CEInet was established in 1996 by the State Information Centre and provides economic information on China. Global Insight, a private company, was formed through the merger of DRI and WEFA.
Back in September, Global Insight had announced an expansion of the presence of its automotive group in China. At the time, Kasputys said "The Asian region has become an increasingly important part of our overall business, and the establishment of local Automotive Group operations in Japan and China is therefore a logical next step in our strategy to further exploit the significant growth potential offered by these and other Asian markets."
Posted by Paul Woodward at 11:37 a.m.
Thursday, November 17, 2005
Proving the old adage about free lunches, we made a few remarks at a lunch on Monday organised by the China Daily's CEO Rountable. The energetic Editor-in-Chief of the Roundtable, Alexander Wan, pulled together an interesting cross-section of senior hotel and tourism industry people at the Grand Hyatt in Shanghai. The exchanges were picked up by this piece in the newspaper.
Posted by Paul Woodward at 11:21 a.m.
It may not be Asia's most exciting business, but CMP Asia continues to clock up steady progress and remains one of the strongest B2B players in the region. News today of another acquisition in Japan where it has acquired the Japan Jewelry Fair for $2.7 million - pretty much the exact average cost of trade fair acquisitions in Asia over the past five years according to our calculations (we make the average $2.8 million per business acquired). This move, along with the news that its September fair in Hong Kong will expand to cover the new AsiaWorld-Expo venue as well as the existing Hong Kong Exhibition & Convention Centre, is clearly designed to consolidate CMP's position as dominant player in Asia in this industry....and to give Reed Exhibitions something to think about as they have to defend their home turf in Japan where International Jewellery Tokyo is one of their key products.
Only 8% of exhibitions in Japan are organised by commercial companies. Most are still in the hands of associations as was the JJF, owned until this deal by the Japan Jewellery Association.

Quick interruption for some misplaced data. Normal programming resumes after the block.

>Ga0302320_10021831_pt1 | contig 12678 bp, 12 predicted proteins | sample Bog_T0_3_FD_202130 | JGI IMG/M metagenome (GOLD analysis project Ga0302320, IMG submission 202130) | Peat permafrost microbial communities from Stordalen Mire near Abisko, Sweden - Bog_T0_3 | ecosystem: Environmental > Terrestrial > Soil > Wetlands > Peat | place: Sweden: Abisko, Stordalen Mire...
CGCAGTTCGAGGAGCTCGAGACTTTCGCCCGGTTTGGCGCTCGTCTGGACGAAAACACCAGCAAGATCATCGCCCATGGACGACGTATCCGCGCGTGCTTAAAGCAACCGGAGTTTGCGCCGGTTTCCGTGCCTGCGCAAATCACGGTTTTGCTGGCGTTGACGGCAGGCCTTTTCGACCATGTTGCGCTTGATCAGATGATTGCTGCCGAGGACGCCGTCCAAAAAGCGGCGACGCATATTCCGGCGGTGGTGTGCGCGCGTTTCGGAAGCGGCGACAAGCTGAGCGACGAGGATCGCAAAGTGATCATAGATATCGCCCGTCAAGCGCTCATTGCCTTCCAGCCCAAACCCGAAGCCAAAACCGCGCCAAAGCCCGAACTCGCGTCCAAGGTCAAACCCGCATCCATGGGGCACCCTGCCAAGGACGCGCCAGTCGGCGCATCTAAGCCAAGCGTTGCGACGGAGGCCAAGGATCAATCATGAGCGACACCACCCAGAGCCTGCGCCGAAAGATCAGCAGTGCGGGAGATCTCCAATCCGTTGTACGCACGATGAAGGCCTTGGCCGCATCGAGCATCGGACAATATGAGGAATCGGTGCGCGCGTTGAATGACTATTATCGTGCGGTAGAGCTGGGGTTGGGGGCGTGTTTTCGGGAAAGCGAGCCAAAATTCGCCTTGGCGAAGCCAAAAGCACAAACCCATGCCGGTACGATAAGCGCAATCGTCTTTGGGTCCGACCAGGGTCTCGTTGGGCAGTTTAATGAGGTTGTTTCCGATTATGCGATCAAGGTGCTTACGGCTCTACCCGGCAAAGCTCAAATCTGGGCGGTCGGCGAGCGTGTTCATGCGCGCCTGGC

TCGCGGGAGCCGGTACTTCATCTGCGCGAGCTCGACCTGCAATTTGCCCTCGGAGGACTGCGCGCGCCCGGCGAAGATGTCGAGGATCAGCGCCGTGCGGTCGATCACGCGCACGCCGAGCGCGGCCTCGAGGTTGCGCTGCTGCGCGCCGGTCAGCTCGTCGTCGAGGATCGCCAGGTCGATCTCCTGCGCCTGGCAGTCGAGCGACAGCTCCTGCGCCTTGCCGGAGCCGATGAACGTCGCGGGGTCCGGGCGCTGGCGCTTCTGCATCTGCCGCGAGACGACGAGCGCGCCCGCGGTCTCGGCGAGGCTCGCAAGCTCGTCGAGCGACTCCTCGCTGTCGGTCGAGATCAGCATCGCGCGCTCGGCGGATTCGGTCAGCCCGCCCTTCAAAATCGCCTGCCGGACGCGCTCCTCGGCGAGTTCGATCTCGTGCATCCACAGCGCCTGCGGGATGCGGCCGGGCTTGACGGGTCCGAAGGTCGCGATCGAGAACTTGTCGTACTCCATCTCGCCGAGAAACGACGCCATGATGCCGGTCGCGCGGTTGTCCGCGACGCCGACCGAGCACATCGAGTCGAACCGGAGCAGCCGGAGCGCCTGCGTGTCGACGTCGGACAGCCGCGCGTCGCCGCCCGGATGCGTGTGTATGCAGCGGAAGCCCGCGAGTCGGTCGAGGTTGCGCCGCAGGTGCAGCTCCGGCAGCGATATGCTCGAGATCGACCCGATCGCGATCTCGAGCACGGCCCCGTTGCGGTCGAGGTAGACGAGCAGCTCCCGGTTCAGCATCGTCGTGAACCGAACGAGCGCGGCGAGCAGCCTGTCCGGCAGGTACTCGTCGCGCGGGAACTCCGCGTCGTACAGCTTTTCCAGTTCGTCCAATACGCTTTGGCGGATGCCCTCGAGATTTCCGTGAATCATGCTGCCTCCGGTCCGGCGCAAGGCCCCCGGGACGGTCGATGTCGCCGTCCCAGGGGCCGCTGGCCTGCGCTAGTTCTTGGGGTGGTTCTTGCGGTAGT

Posted by Paul Woodward at 10:54 a.m.
Thursday, November 10, 2005
One of the worst performing China business information stocks we have been tracking is ChinaFinance.com. (Nasdaq: JRJC), down 41.7% since January. Some interesting discussion about the reasons for this have been knocking about on the China Stock Blog. The dismal performance of China's stock markets is given as one of the key reasons. Probably right. Any self-respecting company would run a mile rather than list in Shanghai or, even worse, Shenzhen. No surprise that the big boys are all piling into Hong Kong (less enthusiastic for New York post Sarbanes-Oxley). That takes them out of the reach of ChinaFinance into the hands of more major players like PR Newswire and Xinhua Finance.
What in heavens, though, is a company with $1.85 million quarterly revenues and a very dodgy looking business plan doing listed on Nasdaq in the first place? A reader on the China Stock Blog today poses the same question in a comment. He captures the key point very succintly:
Simply put, the company should never have gone public. Management does not have a viable business plan yet and their spending is unsustainable.
Posted by Paul Woodward at 8:08 a.m.
"Yahoo! China's new direction can be summed up in one key word - 'search'". That's AFX News on Jack Ma's 'relaunch' of Yahoo! China as quoted in Forbes. The Alibaba.com boss is obviously setting his sights on market leader Baidu.com which, according to the article, has a 37% market share against Yahoo! China's 32%. Google lags in China with just 19%.
Ma dismisses the Google threat in China pretty much out of hand. He is quoted as saying "Today Baidu is probably the only (search) player in China...Google's servers are still in the States, Google does not have a team in China yet. I think we moved fast enough."
Without giving any numbers, he is reported to have said that Alibaba's B2B actvities were "profitable enough to cover the expenses for its customer-to-customer (C2C) website, Taobao.com, and its online payment service, AliPay".
Posted by Paul Woodward at 7:47 a.m.
Wednesday, November 09, 2005
We are less interested in Ziff's announcement that they will have launched PC Magazine in China than in their choice of partner. The choice of SEEC Media straddles the ease of a Hong Kong-based launch (SEEC is technically a Hong Kong company) with the influence of a good Beijing partner (SEEC Media is a kissing cousin of the publisher of Caijing magazine, the Stock Exchange Executive Council (and thus SEEC), China's top financial services regulator. We have commented on this before.